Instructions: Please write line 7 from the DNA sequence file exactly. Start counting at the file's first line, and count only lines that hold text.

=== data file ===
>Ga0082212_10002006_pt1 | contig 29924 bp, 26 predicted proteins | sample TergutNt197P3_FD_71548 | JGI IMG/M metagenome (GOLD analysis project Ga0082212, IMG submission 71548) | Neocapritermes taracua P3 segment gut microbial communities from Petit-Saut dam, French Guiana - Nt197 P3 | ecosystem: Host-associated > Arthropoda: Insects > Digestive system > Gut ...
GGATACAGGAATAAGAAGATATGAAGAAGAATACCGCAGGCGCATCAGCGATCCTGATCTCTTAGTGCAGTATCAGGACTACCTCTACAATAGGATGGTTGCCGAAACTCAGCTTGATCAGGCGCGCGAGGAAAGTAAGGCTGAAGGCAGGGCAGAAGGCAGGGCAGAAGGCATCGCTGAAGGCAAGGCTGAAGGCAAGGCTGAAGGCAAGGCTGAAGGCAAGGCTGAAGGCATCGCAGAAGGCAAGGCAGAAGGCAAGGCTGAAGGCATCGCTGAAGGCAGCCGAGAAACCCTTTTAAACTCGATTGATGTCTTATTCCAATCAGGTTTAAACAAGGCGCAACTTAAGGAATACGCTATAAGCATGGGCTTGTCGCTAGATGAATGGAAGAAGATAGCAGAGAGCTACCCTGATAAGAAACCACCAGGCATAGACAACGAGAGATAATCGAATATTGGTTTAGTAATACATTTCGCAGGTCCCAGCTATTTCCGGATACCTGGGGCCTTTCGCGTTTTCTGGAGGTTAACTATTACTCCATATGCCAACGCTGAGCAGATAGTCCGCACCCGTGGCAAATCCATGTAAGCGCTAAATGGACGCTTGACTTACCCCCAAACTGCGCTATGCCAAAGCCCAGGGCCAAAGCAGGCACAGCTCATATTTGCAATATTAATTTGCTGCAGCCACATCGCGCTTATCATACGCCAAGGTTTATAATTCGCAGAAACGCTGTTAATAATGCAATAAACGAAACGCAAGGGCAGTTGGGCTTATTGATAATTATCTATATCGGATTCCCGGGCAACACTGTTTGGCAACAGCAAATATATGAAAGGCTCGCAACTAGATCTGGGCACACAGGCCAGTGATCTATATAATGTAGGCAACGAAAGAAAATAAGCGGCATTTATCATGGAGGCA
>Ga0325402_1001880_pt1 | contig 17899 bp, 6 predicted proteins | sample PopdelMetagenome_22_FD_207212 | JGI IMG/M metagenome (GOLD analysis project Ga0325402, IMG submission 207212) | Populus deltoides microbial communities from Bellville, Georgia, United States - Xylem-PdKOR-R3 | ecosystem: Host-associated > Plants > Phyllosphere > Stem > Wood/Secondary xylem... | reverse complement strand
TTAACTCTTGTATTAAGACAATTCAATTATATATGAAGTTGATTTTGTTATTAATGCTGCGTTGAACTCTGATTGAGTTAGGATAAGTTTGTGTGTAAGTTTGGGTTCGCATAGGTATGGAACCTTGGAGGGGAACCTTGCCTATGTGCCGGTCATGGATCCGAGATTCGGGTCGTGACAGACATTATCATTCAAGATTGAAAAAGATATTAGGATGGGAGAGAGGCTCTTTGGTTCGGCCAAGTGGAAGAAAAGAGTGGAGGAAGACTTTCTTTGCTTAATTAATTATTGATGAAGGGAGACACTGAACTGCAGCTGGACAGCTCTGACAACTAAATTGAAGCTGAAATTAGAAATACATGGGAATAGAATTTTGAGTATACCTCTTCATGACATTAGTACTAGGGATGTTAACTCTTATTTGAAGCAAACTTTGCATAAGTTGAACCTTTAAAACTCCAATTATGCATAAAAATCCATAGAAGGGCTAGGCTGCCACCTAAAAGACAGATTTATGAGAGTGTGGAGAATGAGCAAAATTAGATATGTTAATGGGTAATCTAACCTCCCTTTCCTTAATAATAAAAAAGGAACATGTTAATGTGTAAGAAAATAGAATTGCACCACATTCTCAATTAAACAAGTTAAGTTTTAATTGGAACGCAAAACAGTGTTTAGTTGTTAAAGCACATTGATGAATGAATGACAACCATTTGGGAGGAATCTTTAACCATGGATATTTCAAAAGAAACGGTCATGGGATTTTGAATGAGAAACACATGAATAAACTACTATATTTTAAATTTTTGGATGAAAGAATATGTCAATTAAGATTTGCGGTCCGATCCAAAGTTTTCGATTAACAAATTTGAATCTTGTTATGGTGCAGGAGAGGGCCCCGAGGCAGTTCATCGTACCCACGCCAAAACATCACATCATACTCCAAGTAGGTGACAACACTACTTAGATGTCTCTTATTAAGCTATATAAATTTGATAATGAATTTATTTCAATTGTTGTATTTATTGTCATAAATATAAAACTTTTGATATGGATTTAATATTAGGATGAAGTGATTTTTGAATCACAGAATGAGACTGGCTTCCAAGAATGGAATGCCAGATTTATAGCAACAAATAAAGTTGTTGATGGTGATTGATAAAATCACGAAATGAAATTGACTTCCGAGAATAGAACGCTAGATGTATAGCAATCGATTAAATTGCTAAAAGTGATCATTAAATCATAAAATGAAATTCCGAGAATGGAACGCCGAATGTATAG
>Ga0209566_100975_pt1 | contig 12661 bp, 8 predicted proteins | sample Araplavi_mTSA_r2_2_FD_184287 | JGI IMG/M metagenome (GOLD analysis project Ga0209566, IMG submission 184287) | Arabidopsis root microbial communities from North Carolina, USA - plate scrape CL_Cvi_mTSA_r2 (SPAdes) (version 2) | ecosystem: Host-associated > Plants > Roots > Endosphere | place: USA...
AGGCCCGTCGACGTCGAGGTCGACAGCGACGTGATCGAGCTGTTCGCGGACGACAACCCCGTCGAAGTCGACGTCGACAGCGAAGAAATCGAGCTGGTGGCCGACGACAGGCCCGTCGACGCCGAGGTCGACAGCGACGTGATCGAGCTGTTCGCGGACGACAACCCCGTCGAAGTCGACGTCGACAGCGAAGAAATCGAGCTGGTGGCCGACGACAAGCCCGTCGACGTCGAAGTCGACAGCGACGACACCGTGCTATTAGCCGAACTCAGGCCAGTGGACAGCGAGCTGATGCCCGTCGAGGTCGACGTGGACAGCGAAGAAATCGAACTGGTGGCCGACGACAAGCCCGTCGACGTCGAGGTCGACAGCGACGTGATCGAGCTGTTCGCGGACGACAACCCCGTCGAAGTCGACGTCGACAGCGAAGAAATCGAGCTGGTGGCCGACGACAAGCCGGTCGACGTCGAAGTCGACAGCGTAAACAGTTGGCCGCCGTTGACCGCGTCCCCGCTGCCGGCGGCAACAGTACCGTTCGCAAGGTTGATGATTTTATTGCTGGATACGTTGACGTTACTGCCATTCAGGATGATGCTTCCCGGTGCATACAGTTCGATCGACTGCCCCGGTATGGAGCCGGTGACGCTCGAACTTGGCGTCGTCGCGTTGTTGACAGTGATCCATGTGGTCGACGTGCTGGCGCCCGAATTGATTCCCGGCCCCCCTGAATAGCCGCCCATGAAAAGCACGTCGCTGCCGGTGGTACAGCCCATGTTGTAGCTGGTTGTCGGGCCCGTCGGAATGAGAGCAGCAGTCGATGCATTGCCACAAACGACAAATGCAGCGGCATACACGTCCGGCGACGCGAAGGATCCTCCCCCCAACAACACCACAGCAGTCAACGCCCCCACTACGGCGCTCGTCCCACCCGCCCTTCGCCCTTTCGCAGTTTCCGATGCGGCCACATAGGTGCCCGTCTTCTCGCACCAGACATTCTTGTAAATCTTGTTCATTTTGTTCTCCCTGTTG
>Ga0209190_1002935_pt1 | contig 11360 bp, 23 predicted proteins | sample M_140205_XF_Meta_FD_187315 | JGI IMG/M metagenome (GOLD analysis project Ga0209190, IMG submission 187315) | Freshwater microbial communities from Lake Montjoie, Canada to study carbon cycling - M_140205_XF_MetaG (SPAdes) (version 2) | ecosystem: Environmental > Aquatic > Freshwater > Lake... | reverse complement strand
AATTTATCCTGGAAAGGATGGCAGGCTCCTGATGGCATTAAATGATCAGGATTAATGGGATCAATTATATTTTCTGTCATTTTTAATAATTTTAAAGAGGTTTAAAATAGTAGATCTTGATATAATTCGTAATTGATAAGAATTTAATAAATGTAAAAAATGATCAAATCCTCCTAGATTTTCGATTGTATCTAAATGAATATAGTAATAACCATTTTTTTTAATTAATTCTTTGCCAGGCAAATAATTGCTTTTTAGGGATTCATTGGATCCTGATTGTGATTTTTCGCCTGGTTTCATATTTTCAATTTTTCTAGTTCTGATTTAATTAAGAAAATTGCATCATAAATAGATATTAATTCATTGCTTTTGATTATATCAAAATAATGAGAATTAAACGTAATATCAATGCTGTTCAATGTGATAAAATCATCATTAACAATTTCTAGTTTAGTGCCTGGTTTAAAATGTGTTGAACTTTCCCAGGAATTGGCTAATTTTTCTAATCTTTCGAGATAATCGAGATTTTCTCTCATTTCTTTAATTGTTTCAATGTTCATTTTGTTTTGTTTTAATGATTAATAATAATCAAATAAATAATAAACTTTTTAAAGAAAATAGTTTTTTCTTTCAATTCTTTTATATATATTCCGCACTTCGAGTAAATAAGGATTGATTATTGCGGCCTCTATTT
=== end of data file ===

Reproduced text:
>Ga0209190_1002935_pt1 | contig 11360 bp, 23 predicted proteins | sample M_140205_XF_Meta_FD_187315 | JGI IMG/M metagenome (GOLD analysis project Ga0209190, IMG submission 187315) | Freshwater microbial communities from Lake Montjoie, Canada to study carbon cycling - M_140205_XF_MetaG (SPAdes) (version 2) | ecosystem: Environmental > Aquatic > Freshwater > Lake... | reverse complement strand